Get help to find what you need

Club Matters offers support and guidance to clubs in a wide range of topics.

To help find what you need, select the option below which best describes your current situation.


Get started

If your club is new or in the process of being set-up, we recommend exploring our Start a Club section.

This section is split into the following topics:

  • Things to think about before starting your club
  • The rules and structure your new club will adopt
  • The facilities and funding you will need in place
  • Raising awareness of your club

For further information on the support available across Club Matters, visit our Get Started with Club Matters section.

Keep it up

If your club wants to maintain what it has, or check you’re doing the best you can, we recommend exploring our main topic areas in more detail.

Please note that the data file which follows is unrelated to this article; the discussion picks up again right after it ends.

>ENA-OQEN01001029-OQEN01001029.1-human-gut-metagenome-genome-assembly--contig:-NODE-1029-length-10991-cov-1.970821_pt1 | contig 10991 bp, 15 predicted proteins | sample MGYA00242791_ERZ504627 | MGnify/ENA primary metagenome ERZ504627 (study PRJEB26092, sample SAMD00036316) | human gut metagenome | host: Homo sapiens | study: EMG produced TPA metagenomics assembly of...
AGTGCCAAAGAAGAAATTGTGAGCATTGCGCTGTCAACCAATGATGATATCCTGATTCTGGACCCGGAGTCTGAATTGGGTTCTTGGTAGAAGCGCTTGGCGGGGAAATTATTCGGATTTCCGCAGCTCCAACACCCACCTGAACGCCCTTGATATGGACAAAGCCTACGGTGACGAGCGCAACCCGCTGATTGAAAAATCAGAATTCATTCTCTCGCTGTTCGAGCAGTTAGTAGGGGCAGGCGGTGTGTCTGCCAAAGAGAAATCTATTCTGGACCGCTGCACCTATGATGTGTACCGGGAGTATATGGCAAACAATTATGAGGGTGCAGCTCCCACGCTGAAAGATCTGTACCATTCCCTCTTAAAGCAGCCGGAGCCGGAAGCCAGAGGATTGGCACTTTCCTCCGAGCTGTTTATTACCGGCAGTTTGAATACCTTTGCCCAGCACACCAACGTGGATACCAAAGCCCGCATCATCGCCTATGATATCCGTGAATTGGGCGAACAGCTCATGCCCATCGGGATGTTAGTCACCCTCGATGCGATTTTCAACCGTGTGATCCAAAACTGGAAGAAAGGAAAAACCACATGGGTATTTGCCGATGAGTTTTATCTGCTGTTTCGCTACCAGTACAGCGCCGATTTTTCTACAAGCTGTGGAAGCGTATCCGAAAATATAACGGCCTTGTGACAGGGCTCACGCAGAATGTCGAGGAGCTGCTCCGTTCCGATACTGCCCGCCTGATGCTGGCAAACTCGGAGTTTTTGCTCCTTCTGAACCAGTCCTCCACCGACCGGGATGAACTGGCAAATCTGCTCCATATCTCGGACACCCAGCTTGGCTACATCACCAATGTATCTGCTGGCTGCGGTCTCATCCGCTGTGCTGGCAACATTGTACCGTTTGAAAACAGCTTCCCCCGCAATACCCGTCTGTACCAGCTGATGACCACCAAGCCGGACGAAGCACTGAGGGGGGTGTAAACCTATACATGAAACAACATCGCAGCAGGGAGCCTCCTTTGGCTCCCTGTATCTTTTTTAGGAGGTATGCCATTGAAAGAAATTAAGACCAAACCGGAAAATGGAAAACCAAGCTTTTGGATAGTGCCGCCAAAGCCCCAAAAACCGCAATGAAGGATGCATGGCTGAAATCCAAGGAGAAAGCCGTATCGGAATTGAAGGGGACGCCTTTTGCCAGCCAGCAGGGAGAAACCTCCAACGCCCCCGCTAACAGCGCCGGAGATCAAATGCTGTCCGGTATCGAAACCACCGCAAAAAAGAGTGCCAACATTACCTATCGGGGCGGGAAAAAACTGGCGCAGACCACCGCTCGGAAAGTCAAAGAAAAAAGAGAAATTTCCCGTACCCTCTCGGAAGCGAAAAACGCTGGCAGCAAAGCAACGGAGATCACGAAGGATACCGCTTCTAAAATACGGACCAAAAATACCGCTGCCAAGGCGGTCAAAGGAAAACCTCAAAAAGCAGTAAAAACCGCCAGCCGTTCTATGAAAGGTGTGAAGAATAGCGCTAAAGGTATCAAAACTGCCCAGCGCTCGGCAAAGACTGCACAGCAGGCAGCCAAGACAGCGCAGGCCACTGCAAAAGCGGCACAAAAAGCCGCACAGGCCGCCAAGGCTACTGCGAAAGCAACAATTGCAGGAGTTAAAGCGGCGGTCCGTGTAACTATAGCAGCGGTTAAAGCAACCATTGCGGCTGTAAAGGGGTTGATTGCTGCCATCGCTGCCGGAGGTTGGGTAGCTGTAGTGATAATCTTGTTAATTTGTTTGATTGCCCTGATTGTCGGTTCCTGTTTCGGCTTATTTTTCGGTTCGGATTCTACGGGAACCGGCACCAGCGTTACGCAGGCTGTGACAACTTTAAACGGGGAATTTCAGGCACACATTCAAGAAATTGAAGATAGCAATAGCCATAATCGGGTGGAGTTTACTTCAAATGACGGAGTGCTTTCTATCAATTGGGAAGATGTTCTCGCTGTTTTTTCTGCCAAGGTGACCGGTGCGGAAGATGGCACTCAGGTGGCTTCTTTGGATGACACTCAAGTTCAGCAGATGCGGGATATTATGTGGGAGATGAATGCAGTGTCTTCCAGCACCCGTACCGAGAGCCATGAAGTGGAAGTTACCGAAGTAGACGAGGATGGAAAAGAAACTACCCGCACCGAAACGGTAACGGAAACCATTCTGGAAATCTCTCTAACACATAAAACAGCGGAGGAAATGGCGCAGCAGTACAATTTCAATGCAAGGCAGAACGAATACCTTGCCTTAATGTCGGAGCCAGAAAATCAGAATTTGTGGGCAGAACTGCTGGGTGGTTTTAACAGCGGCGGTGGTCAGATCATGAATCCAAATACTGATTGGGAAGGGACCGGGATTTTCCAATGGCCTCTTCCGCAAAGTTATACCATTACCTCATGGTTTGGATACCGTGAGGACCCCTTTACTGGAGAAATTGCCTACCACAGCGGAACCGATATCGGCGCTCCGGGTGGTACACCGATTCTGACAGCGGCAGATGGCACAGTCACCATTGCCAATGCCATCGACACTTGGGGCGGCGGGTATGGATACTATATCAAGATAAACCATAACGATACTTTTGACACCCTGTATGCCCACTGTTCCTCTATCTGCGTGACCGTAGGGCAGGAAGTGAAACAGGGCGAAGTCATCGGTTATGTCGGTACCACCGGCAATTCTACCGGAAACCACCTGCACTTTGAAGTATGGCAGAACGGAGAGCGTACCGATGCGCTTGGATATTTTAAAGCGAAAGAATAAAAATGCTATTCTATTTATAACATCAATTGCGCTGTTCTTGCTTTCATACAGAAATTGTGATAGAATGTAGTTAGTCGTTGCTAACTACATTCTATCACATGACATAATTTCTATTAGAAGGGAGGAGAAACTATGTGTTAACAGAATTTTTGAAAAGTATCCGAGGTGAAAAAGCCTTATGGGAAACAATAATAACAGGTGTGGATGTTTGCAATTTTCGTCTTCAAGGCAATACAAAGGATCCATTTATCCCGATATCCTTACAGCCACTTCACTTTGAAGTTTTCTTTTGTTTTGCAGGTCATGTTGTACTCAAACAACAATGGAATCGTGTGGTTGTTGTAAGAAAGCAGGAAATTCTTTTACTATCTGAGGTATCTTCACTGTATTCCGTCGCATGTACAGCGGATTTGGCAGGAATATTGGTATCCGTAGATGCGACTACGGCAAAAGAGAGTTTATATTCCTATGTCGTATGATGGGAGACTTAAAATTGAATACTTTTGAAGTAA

Sign-up to workshops which cover key topic areas such as business planning, marketing, club structures, finances and tax.

Register for free for full access to our resources

Click on these boxes to access toolkits, online modules and interactive content. Have a look around to see which areas your club could benefit from.

For further information on the support available across Club Matters, visit our Get Started with Club Matters section.

Get back on track

My club is struggling on one or more areas and is looking for specific guidance.